INTERVIEW: Renewed focus for Hiab
By Chris Sleight05 July 2013
There are parts of the world where people in the building and construction trades will say ‘Hiab’ instead of ‘loader crane.’ This remarkable piece of brand recognition is thanks to the company’s long history – it will celebrate its 70th birthday next year – but anecdotally at least, Hiab does not seem to have the same iron grip on the markets it once enjoyed.
A combination of internal and external factors is to blame. From the outside, competition has improved in the sector, while a series of acquisitions and reorganisations at Hiab’s parent company, Cargotec, over the last decade or so have perhaps not served Hiab as well as they could have.
The recognition that Hiab needs to be more prominent and visible to its customers was one of the factors that led to Cargotec’s appointment in May of Carl Gustaf Göransson as senior vice responsible for Hiab's global markets business unit.
Previously with Volvo Construction Equipment as managing director of the Western part of the Europe, Africa & Middle East (EAME) territory, Göransson was brought on-board to improve the sales network and address some of these issues.
Indeed, when IC spoke to him, he identified this as a key priority. “We are working very much with how our brand is perceived. We have very strong brand recognition, and we want to build on that in the market and understand what the customer wants. We also see the need to adapt in some cases and we may consolidate our distribution to be more efficient in some markets.”
“That’s what I’m here to do. We have strong distribution in many territories and strong brands, but there is a clear opportunity to improve that around the world. We work with our own distribution and independent distribution. We will probably continue with that, but what I am doing now is looking at how we can use that to be as close as possible to customers,” he said.
Although Hiab is known for loader cranes, the business has a range of products in the portfolio, including log lifts, demountables for applications like waste collection, tail-lifts and truck-mounted forklift trucks.
It is fair to say that all of these are primarily sold in the richer countries of the world, but that is not to say the company is not eyeing emerging markets.
“It is a developed world product, but there are opportunities in developing markets for stiff boom cranes, with our joint venture in China for example. We are looking at Russia, and similarly in Brazil and the rest of South America, I think we can succeed if we have the right product,” said Göransson.
“If you look at the market for trucks in China for example, that is becoming more international, and they normally come with our type of products. We want to be a leader, so we need to be in those markets and we want to be local,” he added.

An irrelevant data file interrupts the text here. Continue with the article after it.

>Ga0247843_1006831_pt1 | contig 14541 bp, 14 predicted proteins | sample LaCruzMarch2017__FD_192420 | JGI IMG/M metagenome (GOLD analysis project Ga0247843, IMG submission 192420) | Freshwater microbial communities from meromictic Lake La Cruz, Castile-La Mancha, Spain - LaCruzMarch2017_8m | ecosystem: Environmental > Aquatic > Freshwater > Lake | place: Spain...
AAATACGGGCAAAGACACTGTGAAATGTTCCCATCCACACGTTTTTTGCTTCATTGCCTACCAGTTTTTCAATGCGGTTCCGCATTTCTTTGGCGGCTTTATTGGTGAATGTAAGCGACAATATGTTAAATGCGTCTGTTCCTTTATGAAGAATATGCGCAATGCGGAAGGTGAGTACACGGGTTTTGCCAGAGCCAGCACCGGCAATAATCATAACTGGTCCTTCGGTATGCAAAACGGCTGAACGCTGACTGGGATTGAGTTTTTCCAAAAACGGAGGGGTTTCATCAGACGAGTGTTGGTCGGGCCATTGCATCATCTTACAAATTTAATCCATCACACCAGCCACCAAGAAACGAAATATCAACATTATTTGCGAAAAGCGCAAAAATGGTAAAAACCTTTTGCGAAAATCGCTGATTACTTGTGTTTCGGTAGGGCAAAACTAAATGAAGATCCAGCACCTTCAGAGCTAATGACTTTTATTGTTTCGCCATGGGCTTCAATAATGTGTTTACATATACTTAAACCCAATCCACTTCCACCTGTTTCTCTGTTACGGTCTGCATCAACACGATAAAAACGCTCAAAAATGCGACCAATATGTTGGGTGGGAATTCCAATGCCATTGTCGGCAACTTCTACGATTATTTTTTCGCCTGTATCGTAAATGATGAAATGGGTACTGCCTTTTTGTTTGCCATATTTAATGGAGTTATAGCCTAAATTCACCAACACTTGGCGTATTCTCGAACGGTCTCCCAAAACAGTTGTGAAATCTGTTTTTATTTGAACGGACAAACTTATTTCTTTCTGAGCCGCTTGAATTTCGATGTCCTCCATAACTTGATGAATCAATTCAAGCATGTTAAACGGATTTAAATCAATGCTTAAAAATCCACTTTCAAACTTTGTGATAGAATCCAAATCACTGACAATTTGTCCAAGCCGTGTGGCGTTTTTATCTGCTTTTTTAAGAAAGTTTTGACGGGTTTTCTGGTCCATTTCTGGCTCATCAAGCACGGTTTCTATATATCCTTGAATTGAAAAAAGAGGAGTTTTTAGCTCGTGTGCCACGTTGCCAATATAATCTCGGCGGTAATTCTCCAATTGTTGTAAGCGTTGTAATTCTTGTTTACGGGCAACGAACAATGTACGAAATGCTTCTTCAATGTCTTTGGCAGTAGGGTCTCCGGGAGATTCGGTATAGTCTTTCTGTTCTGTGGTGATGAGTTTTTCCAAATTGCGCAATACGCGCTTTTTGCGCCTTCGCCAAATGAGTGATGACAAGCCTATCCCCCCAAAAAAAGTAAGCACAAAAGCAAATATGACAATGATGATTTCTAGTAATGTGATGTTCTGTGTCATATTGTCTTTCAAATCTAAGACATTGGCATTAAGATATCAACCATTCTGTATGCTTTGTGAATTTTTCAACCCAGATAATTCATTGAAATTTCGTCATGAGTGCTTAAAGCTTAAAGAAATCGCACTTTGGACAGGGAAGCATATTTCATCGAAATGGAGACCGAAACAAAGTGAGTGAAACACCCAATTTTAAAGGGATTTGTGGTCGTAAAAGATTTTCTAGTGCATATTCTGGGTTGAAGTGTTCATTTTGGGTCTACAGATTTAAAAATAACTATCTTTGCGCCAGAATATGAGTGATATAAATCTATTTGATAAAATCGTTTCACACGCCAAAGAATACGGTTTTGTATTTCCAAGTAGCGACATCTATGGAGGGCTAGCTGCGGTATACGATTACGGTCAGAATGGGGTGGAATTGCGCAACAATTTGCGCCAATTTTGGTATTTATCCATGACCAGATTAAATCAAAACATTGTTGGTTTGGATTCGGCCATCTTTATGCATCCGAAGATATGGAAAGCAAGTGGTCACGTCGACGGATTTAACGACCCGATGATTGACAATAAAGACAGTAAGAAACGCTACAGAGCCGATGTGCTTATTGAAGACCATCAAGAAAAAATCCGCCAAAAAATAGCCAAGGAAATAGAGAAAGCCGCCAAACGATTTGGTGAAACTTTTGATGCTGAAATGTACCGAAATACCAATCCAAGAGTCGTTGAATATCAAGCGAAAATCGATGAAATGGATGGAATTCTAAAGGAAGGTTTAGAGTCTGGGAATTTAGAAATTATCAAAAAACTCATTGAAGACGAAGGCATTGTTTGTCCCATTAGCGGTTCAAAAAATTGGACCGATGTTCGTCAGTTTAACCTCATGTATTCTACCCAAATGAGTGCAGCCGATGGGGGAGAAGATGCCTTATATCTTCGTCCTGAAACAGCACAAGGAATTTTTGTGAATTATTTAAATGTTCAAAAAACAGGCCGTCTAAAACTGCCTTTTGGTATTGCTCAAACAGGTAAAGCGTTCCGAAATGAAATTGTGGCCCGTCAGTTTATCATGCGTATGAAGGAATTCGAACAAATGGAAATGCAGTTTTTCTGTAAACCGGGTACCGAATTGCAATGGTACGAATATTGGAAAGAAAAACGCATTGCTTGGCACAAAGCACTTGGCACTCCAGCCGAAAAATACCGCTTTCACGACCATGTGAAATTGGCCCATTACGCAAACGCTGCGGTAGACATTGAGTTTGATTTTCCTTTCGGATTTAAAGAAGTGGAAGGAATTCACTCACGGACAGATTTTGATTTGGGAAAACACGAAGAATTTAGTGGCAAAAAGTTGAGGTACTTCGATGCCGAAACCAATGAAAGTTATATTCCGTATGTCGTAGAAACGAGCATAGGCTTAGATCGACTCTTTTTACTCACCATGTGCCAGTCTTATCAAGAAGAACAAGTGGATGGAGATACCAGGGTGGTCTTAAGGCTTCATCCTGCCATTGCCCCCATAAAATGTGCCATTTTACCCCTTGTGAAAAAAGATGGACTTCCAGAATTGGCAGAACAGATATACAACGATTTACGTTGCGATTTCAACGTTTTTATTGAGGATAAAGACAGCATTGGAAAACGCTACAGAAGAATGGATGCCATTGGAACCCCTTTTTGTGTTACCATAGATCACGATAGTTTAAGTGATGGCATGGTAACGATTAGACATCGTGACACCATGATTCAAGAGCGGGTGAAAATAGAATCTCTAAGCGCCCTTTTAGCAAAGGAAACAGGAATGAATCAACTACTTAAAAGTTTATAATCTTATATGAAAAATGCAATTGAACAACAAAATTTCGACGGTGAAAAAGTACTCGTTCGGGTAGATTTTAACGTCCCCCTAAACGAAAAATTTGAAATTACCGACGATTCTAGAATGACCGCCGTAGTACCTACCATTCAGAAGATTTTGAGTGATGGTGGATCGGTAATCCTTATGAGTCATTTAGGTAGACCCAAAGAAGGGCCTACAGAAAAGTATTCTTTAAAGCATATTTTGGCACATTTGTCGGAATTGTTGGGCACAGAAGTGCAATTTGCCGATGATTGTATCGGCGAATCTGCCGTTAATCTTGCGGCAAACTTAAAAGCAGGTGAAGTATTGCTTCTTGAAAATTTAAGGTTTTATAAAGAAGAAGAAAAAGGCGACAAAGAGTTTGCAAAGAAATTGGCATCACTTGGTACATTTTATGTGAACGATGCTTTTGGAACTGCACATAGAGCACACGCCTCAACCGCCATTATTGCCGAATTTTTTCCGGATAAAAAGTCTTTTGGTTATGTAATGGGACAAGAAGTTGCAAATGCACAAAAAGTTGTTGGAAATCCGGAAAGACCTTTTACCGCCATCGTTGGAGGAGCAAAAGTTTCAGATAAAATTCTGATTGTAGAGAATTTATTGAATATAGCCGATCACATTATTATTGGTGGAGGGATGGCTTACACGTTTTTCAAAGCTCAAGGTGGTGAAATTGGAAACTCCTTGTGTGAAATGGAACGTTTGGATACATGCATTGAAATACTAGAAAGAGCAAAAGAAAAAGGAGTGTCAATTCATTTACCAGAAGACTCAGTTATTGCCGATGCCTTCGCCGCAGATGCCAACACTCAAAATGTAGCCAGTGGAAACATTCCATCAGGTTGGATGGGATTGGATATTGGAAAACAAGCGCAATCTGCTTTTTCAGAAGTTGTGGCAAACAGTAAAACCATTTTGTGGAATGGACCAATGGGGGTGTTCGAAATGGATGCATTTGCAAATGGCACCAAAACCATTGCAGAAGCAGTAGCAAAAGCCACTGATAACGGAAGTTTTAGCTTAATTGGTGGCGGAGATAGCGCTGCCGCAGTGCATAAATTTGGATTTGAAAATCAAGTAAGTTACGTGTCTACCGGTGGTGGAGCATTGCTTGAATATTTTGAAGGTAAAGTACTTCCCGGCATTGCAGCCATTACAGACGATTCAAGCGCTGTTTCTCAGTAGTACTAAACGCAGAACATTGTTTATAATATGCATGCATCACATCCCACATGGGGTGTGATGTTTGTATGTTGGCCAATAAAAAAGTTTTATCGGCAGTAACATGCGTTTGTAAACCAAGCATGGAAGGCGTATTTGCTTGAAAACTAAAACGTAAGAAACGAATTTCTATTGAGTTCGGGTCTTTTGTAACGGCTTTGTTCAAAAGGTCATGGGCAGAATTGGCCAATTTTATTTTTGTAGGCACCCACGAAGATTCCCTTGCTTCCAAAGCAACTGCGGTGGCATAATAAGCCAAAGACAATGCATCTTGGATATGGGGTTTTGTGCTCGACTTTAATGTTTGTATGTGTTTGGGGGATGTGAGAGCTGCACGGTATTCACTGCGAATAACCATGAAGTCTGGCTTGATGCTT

The joint-venture in China is a deal announced last year with China national Heavy Duty Truck Group Co. Ltd. (CNHTC), which makes products under the Sinotruk brand. The agreement will allow Hiab products to be sold through the Sinotruk network in China, starting with six models of stiff boom crane.
“It’s great access to distribution in China which we want to use to get our products out there,” said Göransson.
But he acknowledged that while emerging countries might be an opportunity for truck cranes, it would take a careful approach to succeed.
“We are looking at how comparable businesses have done it, and learning form that. The portfolio we have is strong. If the market wants a premium spec product, we will do that with the right distribution - if you look at the market for trucks in China for example, that is becoming more international.”
“What’s going on within the R&D process is us asking ‘What do we have within the portfolio, and what can we apply to these markets that maybe require less technology?’”
What will change?
In closing IC asked Göransson what changes customers would see following his appointment. “I have a fresh pair of eyes, and the immediate reaction from customers was that Hiab is a very good product, but it hasn’t been as visible or approachable as we could have been. Cargotec putting the business in three focussed areas is important for that. People realise that now, but we have not had that focus in the last decade or so.”
“From the basic position, we want to deliver our products more efficiently - to get them configured quickly and get them delivered on time. Stronger field support – we are good, but we want to become even better.
“In developed markets, I think there will be much better coverage for service and support. Those are concrete things that we are doing right now,” he said.